But now you know the truth. By Blood Connected was not simply a story: it was a plea for release, and for freedom. Hopefully, now, you will see that there was more to the story than met the eye upon first reading. I reread the fic, myself, before penning this last chapter. Any and all questions you had about the contents of the epilogue (save for ones concerning Credo's presence and Jira's trip to Fortuna, which will be answered in Sentient) can be found in previous chapters. Still, I don't expect any of you to truly remember the nuances of Jira's story, since they happened so long ago. Forgive me, again.

Because I know someone will ask: I had plans to include Credo in this story since I knew of his existence, prior to the release of the Devil May Cry 4. I know he dies. But I've taken a little creative license and brought him back.

I don't want to drag this on much longer. Thank you, my readers, for supporting me, and special thanks go out to my patient, kind, supportive, and willing-to-put-up-with-my-bullshit beta, J. Without her, this last chapter would not be here. Likely, I would have never updated again.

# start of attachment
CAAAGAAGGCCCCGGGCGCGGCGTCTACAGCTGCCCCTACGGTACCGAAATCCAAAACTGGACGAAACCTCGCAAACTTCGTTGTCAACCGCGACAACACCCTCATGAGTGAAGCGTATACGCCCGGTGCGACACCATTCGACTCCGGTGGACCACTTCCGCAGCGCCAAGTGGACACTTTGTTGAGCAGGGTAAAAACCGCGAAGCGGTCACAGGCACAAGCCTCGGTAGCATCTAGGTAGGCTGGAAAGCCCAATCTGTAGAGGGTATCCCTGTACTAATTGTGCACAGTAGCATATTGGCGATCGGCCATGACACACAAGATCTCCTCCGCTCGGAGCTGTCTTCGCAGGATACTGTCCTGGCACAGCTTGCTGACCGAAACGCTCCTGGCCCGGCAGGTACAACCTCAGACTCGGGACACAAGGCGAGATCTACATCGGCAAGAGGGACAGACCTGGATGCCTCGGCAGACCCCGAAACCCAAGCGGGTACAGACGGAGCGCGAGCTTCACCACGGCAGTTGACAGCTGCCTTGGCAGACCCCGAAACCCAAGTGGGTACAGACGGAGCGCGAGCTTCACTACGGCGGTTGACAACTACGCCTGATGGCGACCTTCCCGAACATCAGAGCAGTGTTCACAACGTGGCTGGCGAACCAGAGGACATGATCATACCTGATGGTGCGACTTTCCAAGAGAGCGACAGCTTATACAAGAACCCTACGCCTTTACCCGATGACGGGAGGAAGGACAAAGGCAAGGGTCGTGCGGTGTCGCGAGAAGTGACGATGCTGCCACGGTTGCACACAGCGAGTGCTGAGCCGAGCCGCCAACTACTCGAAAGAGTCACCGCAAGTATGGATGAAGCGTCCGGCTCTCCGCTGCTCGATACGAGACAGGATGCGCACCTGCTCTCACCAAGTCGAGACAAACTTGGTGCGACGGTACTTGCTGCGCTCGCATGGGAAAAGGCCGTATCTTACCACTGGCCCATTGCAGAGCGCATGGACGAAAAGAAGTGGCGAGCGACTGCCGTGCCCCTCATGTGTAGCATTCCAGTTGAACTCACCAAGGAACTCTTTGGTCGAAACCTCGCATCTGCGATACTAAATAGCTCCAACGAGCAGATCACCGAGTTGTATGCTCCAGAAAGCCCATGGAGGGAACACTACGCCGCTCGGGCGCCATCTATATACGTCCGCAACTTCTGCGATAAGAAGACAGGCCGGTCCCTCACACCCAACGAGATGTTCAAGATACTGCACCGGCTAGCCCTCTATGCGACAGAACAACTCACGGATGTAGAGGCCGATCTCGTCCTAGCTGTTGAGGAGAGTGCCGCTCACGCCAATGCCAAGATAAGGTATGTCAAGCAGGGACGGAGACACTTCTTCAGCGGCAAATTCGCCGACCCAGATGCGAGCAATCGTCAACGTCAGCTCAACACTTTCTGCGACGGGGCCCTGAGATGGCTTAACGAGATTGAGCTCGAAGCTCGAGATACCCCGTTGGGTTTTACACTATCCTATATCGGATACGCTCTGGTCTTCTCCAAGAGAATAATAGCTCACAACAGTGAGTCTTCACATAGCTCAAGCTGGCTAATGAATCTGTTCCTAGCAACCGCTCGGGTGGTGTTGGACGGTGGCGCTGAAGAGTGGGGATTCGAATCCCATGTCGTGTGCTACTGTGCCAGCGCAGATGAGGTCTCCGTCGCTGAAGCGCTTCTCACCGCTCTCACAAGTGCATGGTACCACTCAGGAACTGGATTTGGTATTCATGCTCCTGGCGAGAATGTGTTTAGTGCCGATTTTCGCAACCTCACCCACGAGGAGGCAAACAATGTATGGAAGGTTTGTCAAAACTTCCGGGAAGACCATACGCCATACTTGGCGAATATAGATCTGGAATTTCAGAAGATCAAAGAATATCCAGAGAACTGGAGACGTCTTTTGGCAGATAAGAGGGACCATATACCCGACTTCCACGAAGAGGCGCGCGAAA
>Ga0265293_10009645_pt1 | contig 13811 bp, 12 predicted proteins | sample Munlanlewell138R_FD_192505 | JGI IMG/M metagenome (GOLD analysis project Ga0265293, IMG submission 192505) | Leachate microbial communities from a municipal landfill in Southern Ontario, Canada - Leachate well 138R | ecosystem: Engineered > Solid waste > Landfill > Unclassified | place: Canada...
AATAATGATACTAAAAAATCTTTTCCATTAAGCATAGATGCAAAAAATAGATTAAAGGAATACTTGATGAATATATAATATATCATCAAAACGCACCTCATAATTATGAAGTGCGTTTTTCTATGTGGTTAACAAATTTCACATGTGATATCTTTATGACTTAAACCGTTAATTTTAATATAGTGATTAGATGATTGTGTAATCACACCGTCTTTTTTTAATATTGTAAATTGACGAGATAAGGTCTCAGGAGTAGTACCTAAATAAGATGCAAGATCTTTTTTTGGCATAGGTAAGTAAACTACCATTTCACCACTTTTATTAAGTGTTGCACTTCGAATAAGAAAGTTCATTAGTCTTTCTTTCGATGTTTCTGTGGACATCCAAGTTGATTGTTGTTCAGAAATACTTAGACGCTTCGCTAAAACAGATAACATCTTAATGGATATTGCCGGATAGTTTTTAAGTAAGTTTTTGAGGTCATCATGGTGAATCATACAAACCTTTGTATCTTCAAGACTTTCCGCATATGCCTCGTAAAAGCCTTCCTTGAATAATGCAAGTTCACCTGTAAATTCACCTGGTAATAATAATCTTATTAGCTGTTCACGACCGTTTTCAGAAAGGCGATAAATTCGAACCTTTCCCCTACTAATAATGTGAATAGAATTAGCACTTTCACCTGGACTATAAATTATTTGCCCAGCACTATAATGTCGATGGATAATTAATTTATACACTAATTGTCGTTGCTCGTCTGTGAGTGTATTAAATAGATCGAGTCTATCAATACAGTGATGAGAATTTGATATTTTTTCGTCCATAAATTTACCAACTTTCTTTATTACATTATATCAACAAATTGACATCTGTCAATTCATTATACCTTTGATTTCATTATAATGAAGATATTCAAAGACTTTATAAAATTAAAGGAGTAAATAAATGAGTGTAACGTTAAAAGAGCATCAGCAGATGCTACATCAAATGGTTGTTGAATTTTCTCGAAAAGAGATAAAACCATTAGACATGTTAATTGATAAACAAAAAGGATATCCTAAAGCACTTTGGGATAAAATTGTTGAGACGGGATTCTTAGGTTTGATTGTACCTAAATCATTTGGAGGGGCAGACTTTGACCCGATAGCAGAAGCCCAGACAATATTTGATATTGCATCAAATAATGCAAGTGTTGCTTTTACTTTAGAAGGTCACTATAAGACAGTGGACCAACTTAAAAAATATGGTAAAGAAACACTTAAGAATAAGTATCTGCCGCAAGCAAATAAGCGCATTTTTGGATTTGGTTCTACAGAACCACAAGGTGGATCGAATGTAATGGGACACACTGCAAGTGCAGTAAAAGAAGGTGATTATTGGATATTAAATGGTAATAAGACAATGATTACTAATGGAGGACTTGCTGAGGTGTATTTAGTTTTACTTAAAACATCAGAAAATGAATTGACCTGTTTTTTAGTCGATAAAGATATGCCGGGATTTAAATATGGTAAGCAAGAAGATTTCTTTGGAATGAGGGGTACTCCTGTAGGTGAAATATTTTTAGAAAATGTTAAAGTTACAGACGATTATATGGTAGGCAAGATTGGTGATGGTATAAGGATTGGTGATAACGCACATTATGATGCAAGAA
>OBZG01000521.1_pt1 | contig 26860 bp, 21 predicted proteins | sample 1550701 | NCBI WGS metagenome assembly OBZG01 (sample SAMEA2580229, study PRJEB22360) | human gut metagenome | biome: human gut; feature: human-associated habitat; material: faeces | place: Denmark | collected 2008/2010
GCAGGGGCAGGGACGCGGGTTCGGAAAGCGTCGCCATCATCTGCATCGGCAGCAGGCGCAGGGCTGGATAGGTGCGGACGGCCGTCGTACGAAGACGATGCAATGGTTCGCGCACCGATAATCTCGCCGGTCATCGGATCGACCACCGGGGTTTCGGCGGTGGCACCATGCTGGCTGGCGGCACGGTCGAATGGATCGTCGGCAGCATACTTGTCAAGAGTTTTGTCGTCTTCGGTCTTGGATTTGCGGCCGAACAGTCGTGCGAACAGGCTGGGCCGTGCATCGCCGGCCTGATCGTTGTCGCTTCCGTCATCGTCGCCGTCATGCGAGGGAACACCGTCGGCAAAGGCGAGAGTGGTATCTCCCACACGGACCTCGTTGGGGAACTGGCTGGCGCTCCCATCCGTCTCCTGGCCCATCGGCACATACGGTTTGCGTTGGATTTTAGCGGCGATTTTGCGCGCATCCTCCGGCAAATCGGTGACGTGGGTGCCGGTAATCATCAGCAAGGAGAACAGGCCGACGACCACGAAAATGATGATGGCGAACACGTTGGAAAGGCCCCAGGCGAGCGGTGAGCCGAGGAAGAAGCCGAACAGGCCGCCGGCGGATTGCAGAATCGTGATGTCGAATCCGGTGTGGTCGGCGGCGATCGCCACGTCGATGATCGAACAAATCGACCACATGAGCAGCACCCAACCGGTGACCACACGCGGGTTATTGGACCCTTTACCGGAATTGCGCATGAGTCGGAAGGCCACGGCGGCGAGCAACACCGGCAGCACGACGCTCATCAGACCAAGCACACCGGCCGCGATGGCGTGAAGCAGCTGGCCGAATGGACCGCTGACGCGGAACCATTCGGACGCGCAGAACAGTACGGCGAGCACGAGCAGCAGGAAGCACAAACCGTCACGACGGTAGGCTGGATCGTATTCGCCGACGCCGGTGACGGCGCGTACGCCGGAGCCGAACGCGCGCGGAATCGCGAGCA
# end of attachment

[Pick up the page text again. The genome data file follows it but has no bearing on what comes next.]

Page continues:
I bid you all adieu, and well wishes for all of my reviewers, favoritiers, and alerters. You, like J, helped motivate me enough to get off my lazy butt and finish this. Thanks. You all mean the world. Can I leave ya'll with a cheesy little poem I learned at summer camp a few years ago? It's for good journeys and strong hearts. Here goes…

Take bread for the journey and strength for the fight

Comfort to sleep through the night

Wisdom to choose at the fork of the road

And a heart that knows the way home.

My home is at my keyboard, writing stories. I promise to never leave you hanging for months again. It didn't feel right, not being at 'home.' I don't plan on straying too far away again anytime soon.

And hopefully, you're as glad to have me back as I am to be here.

Until we meet again:

Vir M.